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Nancy was standing in front of the mirror, surveying herself critically. "I don't look anything like Juliet."

This objection was instantly dismissed. "That's because you're not in costume yet."

"You haven't?" Nancy looked at Kathie suspiciously.

"No, I haven't," Kathie reassured her. "Eleanore has."

"That's worse." Nancy's face clearly showed her dread of just exactly what Eleanore might have thought appropriate, costume-wise. "It's pink, isn't it?"

"Well, yes," Kathie admitted. "But it's quite a nice pink, Nance. A sort of faded rose colour. Really, it's fine."

"There are ribbons too, aren't there?"

Kathie peered into the box which held the costume. "Maybe a couple."

"And frills? Tell me the worst."

"No, you lucked out there, she seems to have overlooked the frills this time."

"I suppose I should be grateful for small mercies," Nancy sighed. "I definitely couldn't have carried off the frills with any shred of dignity."

"There is something else I should probably mention..."

"No." Nancy clapped her hands over her ears. "No more. I don't want to know. I'm going to look an absolute fright, even without the frills. I can't believe you're making me do this. It wasn't enough to dragoon me into playing Juliet, now you have to dress me up as well?" She looked at Kathie appealingly. "Can't you tell Eleanore we'll find our own costumes?"

"I don't think I can. It'll hurt her feelings. She made this for you specially. Besides, she says you'll like it once you see it on."

"Hmmmm." Nancy was unconvinced. "People are already sniggering at the very idea of me playing Juliet. I can only imagine what the reaction will be if they see me prancing about in a pink beribboned frock as well." She prodded at the swathes of rosy fabric, wrinkling her nose up in disgust. "Are you honestly going to make me wear that thing?"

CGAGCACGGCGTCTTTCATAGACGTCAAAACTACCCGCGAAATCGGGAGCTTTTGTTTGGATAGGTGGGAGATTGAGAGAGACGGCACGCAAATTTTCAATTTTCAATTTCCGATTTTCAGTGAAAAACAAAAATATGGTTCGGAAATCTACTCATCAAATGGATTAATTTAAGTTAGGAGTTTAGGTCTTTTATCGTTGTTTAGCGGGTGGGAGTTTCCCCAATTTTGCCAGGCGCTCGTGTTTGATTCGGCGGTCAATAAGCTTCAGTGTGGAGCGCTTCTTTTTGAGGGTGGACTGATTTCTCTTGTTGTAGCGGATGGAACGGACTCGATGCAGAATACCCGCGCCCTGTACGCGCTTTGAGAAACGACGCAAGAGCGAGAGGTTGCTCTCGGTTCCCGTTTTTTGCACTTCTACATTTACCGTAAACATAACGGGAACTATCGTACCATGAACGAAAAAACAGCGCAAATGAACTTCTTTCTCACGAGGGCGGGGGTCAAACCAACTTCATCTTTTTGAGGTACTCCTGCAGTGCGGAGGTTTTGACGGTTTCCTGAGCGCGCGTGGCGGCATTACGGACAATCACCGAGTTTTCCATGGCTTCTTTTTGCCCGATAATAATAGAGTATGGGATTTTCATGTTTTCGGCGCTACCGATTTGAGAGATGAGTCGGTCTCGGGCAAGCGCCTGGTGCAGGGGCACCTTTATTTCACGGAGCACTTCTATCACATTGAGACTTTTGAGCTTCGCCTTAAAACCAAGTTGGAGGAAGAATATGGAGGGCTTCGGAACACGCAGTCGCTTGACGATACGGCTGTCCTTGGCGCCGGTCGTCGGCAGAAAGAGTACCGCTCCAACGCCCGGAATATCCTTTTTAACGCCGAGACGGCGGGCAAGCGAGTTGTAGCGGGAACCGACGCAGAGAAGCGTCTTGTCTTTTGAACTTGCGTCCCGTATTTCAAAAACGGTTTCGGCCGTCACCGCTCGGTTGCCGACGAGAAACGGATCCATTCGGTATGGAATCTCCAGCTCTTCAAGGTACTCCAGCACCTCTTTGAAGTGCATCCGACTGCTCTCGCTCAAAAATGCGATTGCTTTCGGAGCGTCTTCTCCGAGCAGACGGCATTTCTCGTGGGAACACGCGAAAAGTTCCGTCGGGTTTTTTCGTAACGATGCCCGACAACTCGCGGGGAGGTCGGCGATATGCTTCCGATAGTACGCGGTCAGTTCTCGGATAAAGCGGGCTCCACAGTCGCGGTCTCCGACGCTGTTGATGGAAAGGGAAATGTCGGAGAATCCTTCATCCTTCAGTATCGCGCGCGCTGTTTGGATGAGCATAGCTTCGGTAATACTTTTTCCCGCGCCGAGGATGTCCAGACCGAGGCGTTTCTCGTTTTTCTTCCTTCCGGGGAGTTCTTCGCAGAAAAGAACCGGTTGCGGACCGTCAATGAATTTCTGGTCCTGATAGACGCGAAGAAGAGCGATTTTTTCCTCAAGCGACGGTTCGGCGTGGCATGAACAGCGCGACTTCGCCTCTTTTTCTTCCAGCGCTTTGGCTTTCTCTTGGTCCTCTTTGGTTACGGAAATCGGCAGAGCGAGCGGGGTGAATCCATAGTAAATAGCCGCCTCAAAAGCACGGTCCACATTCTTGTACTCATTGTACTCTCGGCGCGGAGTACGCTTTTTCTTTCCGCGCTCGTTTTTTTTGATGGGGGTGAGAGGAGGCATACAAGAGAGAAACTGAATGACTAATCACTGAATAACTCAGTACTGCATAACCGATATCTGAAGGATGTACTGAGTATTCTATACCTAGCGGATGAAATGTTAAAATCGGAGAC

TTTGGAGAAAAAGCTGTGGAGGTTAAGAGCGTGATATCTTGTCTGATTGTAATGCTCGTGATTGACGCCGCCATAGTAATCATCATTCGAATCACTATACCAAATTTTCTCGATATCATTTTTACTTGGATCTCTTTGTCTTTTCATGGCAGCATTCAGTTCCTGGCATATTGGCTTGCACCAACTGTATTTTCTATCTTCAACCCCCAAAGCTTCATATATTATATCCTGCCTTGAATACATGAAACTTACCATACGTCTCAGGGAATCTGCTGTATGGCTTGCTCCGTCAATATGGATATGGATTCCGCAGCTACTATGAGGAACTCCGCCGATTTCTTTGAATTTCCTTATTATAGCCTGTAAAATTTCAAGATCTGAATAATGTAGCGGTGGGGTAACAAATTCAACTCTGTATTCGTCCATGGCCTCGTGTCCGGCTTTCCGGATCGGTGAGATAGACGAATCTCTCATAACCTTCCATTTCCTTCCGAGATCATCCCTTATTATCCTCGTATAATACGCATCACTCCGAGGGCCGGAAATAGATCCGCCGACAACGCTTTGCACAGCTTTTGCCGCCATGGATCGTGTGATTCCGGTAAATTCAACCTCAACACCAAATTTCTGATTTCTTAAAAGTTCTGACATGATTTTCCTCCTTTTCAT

"Just try it on, Nance. Please?" Kathie looked at her beseechingly. "No one will laugh, I promise."


Nancy was once again surveying herself in the mirror, but this time with such a marked amount of appreciation that Kathie was moved to protest.

"I think the idea was for me to admire you, Nance, not for you to admire yourself."

"I'm not stopping you," Nancy replied, turning around and peering over her shoulder in an attempt to get a back view of her costume. "Admire all you want, as long as you don't get between me and the mirror."

"I thought you didn't like pink?"

"That's when I thought it was girly pink with frills and ribbons."

"It has ribbons," Kathie pointed out.

"Not proper ribbons."

"They look like ribbons to me." Having spent a considerable amount of time tying, and then re-tying, said ribbons, until they were arranged to her partner's satisfaction, Kathie was fairly definite on this point.

But Nancy had her own criteria by which to judge. "They don't count as ribbons if they're functional. These are very functional."

"That does not stop them being ribbons," Kathie objected, but Nancy's attention had already returned to the mirror, and she was no longer listening.

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